Budget Cuts Bring Class Cuts

It’s that time of year again, when students begin registering for next semester’s classes. However, students at Stony Brook University are becoming increasingly angered with the spring semester’s course offerings, or lack thereof.

Since Governor Patterson announced the SUNY-wide budget cuts, students have been encountering schedules devoid of classes needed to graduate with their majors. Both the POL and EST departments have urged their students to take needed classes over the winter or summer sessions, when less students are taking class. But as many students have pointed out, taking classes at these times is both costly and inconvenient.

“They charge extra,” said a business major, who wished to remain anonymous. “It’s irrational to think people can afford those extra charges and get here in the summer.”

Students who’ve sought out help, according to this source, have been told that the lack of classes is something departments can’t do anything about. The departments’ solutions involving both POL and EST have been highly advocating spending the breaks at the University.

With New York State constituents angry, as budget cuts threaten public elementary, middle and high schools as well, it is a hope that senators will fight harder for all public school funding and that Governor Patterson will finally see that education is not a place to cut corners. 

Disability Support Services: A great resource at SBU

Krystan Lenhart, a senior psychology and political science student, had a rough semester this fall. Born with cerebral palsy, a neurological disorder that permanently affects body movements and muscle coordination, Lenhart was able to control her disabilities for years through medication. Unfortunately, this past summer her condition drastically took a turn for the worse. Her body, not responding to the medication, started having a series of episodes where her muscles stretched painfully, leaving her momentarily incapacitated.  Due to this she couldn’t walk anymore and started moving around in a wheelchair, at least until her situation can be corrected. Continue reading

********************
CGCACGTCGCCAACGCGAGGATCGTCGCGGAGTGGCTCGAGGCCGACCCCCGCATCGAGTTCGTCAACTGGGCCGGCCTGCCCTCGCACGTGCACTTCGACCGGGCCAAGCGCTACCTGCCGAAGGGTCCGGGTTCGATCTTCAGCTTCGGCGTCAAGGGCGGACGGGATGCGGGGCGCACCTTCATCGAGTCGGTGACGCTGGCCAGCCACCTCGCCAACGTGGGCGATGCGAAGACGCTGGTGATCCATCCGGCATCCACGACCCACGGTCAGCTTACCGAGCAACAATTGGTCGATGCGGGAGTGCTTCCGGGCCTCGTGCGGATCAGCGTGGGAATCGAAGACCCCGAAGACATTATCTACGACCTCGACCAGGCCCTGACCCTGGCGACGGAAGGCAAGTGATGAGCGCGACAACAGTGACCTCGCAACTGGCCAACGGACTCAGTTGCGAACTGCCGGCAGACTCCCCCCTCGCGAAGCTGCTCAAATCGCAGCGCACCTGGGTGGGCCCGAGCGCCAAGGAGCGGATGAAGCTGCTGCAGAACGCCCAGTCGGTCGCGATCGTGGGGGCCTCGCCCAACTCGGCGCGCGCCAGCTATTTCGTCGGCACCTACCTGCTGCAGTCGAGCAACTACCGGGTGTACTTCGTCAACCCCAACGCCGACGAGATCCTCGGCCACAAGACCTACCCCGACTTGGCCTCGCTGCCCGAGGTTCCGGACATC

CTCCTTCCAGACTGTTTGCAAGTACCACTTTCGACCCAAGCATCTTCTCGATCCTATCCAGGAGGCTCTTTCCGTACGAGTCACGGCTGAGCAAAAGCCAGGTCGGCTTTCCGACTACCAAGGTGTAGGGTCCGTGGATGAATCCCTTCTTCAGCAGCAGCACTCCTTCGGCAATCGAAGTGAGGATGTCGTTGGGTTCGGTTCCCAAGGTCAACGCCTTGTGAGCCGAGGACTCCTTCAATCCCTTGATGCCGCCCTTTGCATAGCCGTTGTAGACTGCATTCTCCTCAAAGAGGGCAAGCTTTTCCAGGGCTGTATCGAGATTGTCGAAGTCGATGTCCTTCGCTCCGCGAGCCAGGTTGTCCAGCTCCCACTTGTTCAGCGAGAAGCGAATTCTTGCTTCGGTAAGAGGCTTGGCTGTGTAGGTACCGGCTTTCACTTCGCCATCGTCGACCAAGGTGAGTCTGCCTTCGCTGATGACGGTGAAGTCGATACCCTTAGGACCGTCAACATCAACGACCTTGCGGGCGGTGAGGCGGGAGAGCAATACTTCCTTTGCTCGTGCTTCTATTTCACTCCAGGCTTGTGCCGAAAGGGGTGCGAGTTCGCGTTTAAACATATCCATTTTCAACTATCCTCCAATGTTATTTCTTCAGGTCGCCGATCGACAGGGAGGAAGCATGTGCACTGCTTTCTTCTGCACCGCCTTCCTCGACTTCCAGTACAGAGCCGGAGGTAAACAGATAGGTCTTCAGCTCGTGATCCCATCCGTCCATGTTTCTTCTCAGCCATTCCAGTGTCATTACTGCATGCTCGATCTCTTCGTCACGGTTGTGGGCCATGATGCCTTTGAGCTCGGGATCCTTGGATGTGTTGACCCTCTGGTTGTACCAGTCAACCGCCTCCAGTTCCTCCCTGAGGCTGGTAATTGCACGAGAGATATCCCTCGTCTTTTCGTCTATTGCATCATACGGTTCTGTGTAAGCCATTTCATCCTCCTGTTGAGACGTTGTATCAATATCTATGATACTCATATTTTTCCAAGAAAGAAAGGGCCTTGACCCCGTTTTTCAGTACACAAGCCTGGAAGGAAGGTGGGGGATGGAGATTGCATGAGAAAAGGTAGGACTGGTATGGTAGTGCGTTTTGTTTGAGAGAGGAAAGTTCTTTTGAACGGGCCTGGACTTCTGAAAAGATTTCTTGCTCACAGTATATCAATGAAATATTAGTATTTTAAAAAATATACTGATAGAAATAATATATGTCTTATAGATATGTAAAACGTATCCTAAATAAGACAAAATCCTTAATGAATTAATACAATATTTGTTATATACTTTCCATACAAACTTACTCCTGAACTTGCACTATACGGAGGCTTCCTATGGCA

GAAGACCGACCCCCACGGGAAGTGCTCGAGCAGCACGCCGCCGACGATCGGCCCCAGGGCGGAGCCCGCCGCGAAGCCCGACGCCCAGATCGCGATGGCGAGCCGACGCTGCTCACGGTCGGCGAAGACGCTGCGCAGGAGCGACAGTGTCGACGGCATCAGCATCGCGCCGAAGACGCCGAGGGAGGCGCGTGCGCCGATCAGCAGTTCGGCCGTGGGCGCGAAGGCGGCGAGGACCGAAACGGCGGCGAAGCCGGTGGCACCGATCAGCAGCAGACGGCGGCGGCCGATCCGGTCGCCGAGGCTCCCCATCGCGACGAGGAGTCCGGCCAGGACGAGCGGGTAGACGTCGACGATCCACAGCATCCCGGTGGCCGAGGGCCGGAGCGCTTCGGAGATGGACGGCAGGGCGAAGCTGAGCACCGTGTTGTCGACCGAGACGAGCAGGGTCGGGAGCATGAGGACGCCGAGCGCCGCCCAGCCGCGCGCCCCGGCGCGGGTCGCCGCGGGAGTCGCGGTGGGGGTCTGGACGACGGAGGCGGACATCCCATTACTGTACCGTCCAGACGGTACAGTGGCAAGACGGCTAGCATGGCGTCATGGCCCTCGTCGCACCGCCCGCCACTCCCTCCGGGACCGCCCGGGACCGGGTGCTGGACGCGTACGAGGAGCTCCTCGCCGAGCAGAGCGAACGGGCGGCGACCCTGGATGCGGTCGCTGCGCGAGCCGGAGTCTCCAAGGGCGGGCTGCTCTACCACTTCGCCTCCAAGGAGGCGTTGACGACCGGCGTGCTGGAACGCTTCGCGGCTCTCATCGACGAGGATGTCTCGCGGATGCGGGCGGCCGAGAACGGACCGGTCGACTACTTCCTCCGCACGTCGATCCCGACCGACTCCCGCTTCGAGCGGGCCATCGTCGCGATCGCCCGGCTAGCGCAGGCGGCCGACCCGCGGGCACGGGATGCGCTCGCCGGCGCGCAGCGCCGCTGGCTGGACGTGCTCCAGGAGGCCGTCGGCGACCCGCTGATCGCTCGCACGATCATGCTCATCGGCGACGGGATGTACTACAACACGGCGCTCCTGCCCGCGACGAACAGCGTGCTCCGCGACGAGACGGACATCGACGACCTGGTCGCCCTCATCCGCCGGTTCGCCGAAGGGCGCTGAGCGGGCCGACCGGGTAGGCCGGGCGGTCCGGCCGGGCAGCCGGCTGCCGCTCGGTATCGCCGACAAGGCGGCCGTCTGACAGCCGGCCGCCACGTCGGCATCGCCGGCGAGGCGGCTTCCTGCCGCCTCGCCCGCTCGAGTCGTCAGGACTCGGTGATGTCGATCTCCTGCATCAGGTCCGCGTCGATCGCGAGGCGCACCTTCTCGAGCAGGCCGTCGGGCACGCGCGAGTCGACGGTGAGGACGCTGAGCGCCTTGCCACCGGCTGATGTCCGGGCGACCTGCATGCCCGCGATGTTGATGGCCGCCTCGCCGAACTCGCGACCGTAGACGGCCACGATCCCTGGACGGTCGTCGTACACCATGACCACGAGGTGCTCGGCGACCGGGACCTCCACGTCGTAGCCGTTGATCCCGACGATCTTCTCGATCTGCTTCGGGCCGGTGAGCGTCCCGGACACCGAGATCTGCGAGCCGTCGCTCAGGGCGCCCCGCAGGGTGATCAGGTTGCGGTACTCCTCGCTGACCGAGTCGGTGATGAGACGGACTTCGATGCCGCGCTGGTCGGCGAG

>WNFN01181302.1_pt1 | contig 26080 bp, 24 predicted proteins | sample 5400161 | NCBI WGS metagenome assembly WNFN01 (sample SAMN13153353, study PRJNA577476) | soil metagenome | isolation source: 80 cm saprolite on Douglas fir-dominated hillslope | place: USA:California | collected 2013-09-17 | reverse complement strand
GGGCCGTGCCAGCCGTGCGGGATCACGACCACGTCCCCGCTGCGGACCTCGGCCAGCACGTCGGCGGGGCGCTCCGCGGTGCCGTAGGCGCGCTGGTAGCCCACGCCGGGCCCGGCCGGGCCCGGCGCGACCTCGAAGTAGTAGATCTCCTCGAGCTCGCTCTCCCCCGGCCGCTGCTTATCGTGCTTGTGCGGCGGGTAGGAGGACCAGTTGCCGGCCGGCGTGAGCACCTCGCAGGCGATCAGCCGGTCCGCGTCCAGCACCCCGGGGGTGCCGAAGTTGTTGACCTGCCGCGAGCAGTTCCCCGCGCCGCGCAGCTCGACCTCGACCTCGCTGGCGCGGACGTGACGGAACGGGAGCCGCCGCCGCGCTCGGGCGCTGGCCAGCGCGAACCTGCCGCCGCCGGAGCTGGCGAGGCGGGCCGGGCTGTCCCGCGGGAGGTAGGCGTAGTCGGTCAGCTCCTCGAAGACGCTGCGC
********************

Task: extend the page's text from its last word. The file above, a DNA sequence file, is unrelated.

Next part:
Who Shot Rock and Roll

I had seen posters and promotions almost everywhere around the city for this exhibit. For a while it was almost impossible to get on the subway or walk the streets and not see a billboard for this exhibit. Although it was everywhere it didn’t catch my attention at first. It wasn’t untill I saw some of the photos from the exhibit that were displayed that I started to take an interest. The exhibit has been going on for two months now and it will continue to go on until the end of next month at the Brooklyn Museum. Click here for more information.

Job Search in the Recession

It’s difficult facing the challenges of todays job market. The repercussions of the recession are felt everywhere. Some college students are worried about what this impact may have on them in the near future. Job Search  Page  features Stony Brook Students who express these concerns.

Spanish Paella part 2: the recipe

Making a paella is not an easy thing. You have to learn to measure the rice in relation to the rice and vice versa, and the only way to do it is through practice. Nevertheless, once you learn to use the “eye-meter,” a paella can be a very easy and satisfying dish to do for any occasion. Start practicing! Continue reading

Spanish Paella part 1: the basics

I can say with almost absolute certainty that very few restaurants in the U.S know how to cook a paella. Despite being sold everywhere and anywhere here, the yellow rice with a few vegetables and some shrimps that they try to pass for paella is NOT a paella.